10:10 Start discussion using the discussion guide and bringing in personal Bible study questions group members want to discuss as well as points made in the teaching video/teaching chapter
10:50 Take prayer requests and pray (be sure that the prayer time is not only about personal needs but also praying through the truths presented in the passage you’re studying. This will likely need to be modeled by the leader and/or assigned to one of the people praying).
Here is how I would structure a 60-minute time using the book only:
9:00 Welcome, get settled, announcements, maybe singing
9:10 Open discussion using the “Getting Started” question found in the discussion guide (the goal is to get people talking). Ask participants to share what was meaningful or significant in the personal Bible study or the teaching chapter they read, and discuss. Work your way through the discussion guide questions.
9: 50 Take prayer requests and pray (be sure that the prayer time is not only about personal needs but also praying through the truths presented in the passage you’re studying. This will likely need to be modeled by the leader and/or assigned to one of the people praying).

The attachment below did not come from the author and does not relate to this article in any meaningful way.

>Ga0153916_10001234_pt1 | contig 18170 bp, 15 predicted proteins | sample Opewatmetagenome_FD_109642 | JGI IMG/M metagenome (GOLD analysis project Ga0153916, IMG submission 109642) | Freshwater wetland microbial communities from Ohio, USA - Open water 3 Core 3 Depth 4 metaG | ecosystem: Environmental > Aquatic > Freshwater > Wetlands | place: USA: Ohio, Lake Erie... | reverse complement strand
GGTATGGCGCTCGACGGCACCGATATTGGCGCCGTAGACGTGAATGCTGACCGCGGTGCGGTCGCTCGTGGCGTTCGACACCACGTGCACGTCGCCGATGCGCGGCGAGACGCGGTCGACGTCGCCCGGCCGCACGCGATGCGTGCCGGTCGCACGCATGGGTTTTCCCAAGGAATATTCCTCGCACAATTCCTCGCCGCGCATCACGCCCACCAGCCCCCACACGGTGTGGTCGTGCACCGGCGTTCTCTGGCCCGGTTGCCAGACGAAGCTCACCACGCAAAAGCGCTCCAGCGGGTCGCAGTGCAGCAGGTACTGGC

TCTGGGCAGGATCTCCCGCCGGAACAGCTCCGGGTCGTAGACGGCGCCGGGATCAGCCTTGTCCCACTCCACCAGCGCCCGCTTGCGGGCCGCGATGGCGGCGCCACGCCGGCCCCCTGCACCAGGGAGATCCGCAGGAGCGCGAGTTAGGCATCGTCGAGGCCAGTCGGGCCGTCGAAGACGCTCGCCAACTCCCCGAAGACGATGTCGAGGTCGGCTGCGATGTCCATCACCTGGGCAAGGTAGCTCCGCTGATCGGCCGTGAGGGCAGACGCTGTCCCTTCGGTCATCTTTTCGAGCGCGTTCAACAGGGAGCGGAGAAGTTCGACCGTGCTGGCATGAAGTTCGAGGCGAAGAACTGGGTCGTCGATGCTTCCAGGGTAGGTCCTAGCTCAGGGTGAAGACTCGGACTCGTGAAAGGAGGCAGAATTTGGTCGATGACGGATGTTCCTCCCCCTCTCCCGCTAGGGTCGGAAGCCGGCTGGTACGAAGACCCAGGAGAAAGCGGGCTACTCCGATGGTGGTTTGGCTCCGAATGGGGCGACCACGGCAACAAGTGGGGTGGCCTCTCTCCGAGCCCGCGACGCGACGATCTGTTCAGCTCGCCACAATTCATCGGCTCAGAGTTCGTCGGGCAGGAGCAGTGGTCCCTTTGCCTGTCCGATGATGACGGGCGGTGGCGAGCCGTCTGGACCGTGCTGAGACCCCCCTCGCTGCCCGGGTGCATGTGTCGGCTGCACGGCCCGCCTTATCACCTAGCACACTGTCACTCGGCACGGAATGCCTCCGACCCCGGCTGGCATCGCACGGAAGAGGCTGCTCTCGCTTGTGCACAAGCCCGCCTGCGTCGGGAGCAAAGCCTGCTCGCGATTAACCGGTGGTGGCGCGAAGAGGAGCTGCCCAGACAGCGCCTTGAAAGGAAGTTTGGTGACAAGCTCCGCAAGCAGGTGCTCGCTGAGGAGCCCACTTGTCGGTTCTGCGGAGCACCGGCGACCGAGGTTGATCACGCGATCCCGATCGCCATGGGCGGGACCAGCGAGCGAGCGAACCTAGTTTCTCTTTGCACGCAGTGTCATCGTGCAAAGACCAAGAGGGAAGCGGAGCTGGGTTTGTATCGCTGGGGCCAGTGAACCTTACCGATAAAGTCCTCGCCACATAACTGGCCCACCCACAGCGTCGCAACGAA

It will be wise for you to affirm at the start why we are doing any of this—because we want to know God through his Word. This is not like the schoolwork we did for a grade that we skipped if it wasn’t necessary. This is pursuit of relationship with God and that comes primarily as we open up his Word to hear him speak to us as we read it, think it through for ourselves, chew on it, discuss it.
The content of the teaching chapter and the video presentation is based on the assumption that those who are reading or viewing have done the personal Bible study. I do not take the time to read all of the text and review key elements of the story, so it will be hard to follow without the foundation of having done the personal Bible study, certainly far less clear. Secondly, it is both elements—the personal Bible study and the teaching that prepare participants to take part in the group discussion.
I suggest that on your first week, you ask the participants to mark one or two of the personal Bible study questions that they found interesting or challenging and going forward, whether or not the discussion guide includes a question about the personal Bible study, ask some questions about the personal Bible study. You might look through the discussion guide and determine where you want to bring in insights or questions from the personal Bible study during your group time as well.